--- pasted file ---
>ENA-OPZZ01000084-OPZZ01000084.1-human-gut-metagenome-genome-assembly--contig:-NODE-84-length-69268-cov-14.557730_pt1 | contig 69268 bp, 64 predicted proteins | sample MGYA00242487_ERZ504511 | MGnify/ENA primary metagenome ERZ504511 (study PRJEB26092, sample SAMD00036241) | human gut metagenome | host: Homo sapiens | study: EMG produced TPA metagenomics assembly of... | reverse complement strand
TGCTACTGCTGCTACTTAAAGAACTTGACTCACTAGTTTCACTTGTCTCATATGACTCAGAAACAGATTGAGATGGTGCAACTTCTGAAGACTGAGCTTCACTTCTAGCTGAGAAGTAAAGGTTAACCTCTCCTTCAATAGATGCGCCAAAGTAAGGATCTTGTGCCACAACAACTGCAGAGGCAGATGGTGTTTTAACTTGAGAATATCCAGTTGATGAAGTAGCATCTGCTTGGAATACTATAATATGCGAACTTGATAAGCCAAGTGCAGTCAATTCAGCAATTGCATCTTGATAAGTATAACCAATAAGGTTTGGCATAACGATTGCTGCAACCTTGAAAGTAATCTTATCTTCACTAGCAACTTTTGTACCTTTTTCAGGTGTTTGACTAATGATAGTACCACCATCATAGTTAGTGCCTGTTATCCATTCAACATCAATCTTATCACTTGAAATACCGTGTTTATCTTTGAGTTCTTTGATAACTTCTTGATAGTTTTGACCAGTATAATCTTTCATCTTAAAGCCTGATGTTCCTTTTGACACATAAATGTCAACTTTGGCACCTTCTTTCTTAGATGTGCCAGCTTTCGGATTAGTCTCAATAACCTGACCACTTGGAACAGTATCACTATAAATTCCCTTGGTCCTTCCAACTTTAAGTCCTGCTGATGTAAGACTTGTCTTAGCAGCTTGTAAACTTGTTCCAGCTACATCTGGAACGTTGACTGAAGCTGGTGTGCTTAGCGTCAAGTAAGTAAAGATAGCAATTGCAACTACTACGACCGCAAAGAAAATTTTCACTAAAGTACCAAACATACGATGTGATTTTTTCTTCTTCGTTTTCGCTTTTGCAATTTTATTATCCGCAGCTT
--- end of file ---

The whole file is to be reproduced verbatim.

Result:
>ENA-OPZZ01000084-OPZZ01000084.1-human-gut-metagenome-genome-assembly--contig:-NODE-84-length-69268-cov-14.557730_pt1 | contig 69268 bp, 64 predicted proteins | sample MGYA00242487_ERZ504511 | MGnify/ENA primary metagenome ERZ504511 (study PRJEB26092, sample SAMD00036241) | human gut metagenome | host: Homo sapiens | study: EMG produced TPA metagenomics assembly of... | reverse complement strand
TGCTACTGCTGCTACTTAAAGAACTTGACTCACTAGTTTCACTTGTCTCATATGACTCAGAAACAGATTGAGATGGTGCAACTTCTGAAGACTGAGCTTCACTTCTAGCTGAGAAGTAAAGGTTAACCTCTCCTTCAATAGATGCGCCAAAGTAAGGATCTTGTGCCACAACAACTGCAGAGGCAGATGGTGTTTTAACTTGAGAATATCCAGTTGATGAAGTAGCATCTGCTTGGAATACTATAATATGCGAACTTGATAAGCCAAGTGCAGTCAATTCAGCAATTGCATCTTGATAAGTATAACCAATAAGGTTTGGCATAACGATTGCTGCAACCTTGAAAGTAATCTTATCTTCACTAGCAACTTTTGTACCTTTTTCAGGTGTTTGACTAATGATAGTACCACCATCATAGTTAGTGCCTGTTATCCATTCAACATCAATCTTATCACTTGAAATACCGTGTTTATCTTTGAGTTCTTTGATAACTTCTTGATAGTTTTGACCAGTATAATCTTTCATCTTAAAGCCTGATGTTCCTTTTGACACATAAATGTCAACTTTGGCACCTTCTTTCTTAGATGTGCCAGCTTTCGGATTAGTCTCAATAACCTGACCACTTGGAACAGTATCACTATAAATTCCCTTGGTCCTTCCAACTTTAAGTCCTGCTGATGTAAGACTTGTCTTAGCAGCTTGTAAACTTGTTCCAGCTACATCTGGAACGTTGACTGAAGCTGGTGTGCTTAGCGTCAAGTAAGTAAAGATAGCAATTGCAACTACTACGACCGCAAAGAAAATTTTCACTAAAGTACCAAACATACGATGTGATTTTTTCTTCTTCGTTTTCGCTTTTGCAATTTTATTATCCGCAGCTT